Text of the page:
I wrote in an earlier post about Vigo that I found it difficult to write about the city due to a mixture of having to many stories and experiences from living there for 5 months, but barely any photos. I studied abroad at the time when smart phones were only starting to become common and I didn’t own one yet, so I couldn’t easily carry around a readily available camera through my phone like I do now on trips. Plus, the majority of my days in Vigo were spent in the routine of going to school, and not making concrete plans. The majority of meals I ate in Vigo were cooked in my apartment, and were not Spanish cuisine. My roommate and I were extremely stingy buying groceries so that we would have more money to travel and have experiences. Vigo is also not a common tourist destination, and while we found some incredible places to eat, I didn’t have a list of places I wanted to try.
Another thing going against me while writing this post, is I’m writing it 6 years after I lived in Vigo. Checking google maps, the restaurants I do remember eating at are no longer there besides Tommy Mel’s American 50’s Diner. My first day in Vigo, this is the restaurant I ate at after university orientation with two other exchange students from the United States-my soon to be roommates. The only reason we ate here was that we were too hungry to wait for any other restaurant to open. In Spain, everything is pushed back in the day, but maybe nothing quite like dinner and nightlife. By 8 pm we couldn’t wait another hour or two for restaurants to open so this is where we ate. We quickly adjusted though and soon found our favorite spots in the city for tapas, sushi, and other authentic cuisine for the area.
- Euro Alcohol
We found as many cheap places to drink as we could. Our first legal drinks (I was only 20 when I left for Spain) was at a Chat y Tapas that the international students organization hosted at a local bar for all of us to get to know each other. Our drinks-I had sangria-only cost a Euro and the tapas came with. My roommate and I each chose one-paella and a bocadillo de caballo (horse sandwhich)-and then split the food so we could try both. The beer at McDonald’s was also only a Euro (McBeer as my family likes to call it.) Talking with some of my friends who had studied in other countries, it sounds like they stopped at American fast food places quite frequently. Vigo only had the one McDonald’s, at least that I was aware of, and I only stopped in there one time. I do think it can be fun to at least check out the McDonald’s in other countries, because their menus do change to reflect the country and culture. You can buy macaroons in Switzerland, we had some fancy pastries from one in Italy, most European locations serve potato wedges, and I know Burger Kings in Japan have served black eel burgers before.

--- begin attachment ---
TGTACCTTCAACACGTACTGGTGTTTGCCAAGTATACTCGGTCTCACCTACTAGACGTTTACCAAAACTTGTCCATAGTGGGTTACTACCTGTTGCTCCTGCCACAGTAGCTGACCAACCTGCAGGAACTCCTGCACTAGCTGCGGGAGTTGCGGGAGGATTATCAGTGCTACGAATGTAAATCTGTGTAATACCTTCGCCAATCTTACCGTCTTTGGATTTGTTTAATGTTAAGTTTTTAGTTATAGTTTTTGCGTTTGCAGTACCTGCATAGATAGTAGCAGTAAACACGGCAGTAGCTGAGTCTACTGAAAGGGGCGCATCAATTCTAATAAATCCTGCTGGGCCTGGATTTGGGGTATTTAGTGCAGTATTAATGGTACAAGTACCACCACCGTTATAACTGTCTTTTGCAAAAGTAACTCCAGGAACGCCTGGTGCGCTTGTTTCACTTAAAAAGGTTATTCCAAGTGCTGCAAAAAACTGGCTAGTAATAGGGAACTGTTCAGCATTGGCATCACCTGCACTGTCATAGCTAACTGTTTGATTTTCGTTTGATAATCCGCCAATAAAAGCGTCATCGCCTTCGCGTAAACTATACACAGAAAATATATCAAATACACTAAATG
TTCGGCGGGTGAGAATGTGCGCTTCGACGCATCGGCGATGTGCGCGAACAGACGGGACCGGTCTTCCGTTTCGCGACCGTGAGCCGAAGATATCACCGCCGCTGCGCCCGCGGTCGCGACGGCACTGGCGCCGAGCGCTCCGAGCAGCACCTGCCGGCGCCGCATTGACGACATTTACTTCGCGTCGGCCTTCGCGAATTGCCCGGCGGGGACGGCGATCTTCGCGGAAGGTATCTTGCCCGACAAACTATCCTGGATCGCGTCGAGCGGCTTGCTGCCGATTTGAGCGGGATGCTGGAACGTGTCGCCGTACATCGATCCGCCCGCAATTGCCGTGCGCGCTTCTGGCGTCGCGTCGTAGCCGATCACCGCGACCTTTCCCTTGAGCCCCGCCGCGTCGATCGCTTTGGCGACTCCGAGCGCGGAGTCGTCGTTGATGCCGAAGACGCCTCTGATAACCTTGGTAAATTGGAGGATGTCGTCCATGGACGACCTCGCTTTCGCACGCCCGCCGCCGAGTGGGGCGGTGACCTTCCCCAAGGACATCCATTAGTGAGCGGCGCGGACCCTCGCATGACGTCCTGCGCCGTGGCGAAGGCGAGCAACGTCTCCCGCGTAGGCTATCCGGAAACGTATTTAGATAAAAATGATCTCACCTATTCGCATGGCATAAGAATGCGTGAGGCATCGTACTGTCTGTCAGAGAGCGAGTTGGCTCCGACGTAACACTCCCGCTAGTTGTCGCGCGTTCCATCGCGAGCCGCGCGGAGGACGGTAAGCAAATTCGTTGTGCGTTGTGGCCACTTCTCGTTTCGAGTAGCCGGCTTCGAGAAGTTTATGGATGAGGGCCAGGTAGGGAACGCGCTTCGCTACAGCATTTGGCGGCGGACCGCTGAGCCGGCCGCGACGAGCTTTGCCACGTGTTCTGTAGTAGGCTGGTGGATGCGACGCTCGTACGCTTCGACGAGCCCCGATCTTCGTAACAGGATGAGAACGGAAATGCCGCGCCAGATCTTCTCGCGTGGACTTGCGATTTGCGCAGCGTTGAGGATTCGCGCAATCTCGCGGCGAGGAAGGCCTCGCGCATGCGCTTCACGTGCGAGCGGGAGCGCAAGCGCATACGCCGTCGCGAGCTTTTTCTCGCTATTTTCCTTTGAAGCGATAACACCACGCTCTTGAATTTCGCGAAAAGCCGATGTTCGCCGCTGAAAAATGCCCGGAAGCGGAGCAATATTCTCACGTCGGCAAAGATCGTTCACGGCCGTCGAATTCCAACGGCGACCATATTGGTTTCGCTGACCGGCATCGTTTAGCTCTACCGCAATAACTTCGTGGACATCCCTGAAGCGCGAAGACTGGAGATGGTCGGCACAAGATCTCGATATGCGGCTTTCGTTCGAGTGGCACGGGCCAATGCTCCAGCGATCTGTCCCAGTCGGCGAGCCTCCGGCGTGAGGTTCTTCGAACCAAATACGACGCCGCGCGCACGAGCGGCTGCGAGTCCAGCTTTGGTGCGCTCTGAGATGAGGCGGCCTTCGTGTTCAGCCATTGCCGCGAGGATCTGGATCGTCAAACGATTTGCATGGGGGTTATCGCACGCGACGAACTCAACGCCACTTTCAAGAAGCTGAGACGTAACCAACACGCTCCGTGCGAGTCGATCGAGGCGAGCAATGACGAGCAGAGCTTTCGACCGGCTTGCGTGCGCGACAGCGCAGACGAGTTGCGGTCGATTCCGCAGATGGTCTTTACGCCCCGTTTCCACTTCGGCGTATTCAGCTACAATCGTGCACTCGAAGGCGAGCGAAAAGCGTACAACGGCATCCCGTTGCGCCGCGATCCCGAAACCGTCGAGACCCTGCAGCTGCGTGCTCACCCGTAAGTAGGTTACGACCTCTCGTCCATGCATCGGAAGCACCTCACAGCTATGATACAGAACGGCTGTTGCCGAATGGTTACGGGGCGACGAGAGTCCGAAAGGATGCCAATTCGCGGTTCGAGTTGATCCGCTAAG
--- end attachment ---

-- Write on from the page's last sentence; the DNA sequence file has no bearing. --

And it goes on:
2. Gambas (Shrimp)
Vigo being a port city meant a lot of fresh seafood. Garlic shrimp was one of our favorite tapas to get.
3. Jugo de naranja (Orange juice)
Spain is a huge exporter of oranges. While Vigo is on the opposite coast of the major region that produces oranges, they still seemed to be everywhere, and orange juice is a very popular beverage served with breakfast.
4. Roscón de Reyes (King’s Ring/Bread)/5. Sushi
King’s Ring in Spain is their version of Kings Cake. It is a sweet bread topped with sugar, candies, nuts, and dried fruits. It is traditionally eaten on January 6th. The grocery stores were still selling them when we arrived closer to the end of January so my roommates and I bought one to share. It was also sliced in the middle and filled with frosting or creme. This sushi we had is still the most expensive meal I’ve every paid for. Between myself and just one friend, we paid over 70 euros, which at the time was equivalent to around $95. But it was worth every bite.
A bocadillo is a traditional Spanish sandwich made usually with a baguette that contains different combos of meat and cheese, or tortilla de España (a quiche like dish made with eggs and potatoes). Chorizo is a common choice and they are sold at most cafes and bars.
7. Café y té
I am personally not a coffee drinker, so while my roommates would stop for un café I would always ask for un té. Often we would also order a croissant or pastry.
8. Pastries and croissants
Speaking of pastries, it was so tempting every day to stop at a panadería (bread shop or bakery) all the time. Even getting the pre-prepared croissants at the grocery stores were better than 99% of options you can choose from in the United States.
I love the Spanish culture of tapas (meaning little plate). In Spain there are different versions of tapas restaurants you can find. Particularly in more touristy areas you can go to restaurants and the table will all order multiple tapas that you can pass around to share so you can try everything. A more traditional version is that the food comes with your drink and you don’t get to choose what the food is. Most cafes turned into bars at night. We had one across the street from our apartment we loved to stop at. We would order a drink and they would drink out a plate of either meat or potatoes and bread. About 15 minutes later they would bring out the next tapa with a different food item. This would continue and over the course of an hour or two, we would get a full meal, only having to each pay for a few drinks.
10. Pulpo (octopus)
I know that pulpo can be found in a lot of areas of Spain, however the region of Galicia where Vigo is located is known for their pulpo. This was served as one of the tapas mentioned above, and had a mix of calamari and pulpo on the plate.
We stopped in a supermarket that was in the basement level of a mall. This was the largest grocery store I saw during my time in Spain. Along with all the normal foods, we found self-serve olives, and different candies. My cousins would have loved these trucks full of candy!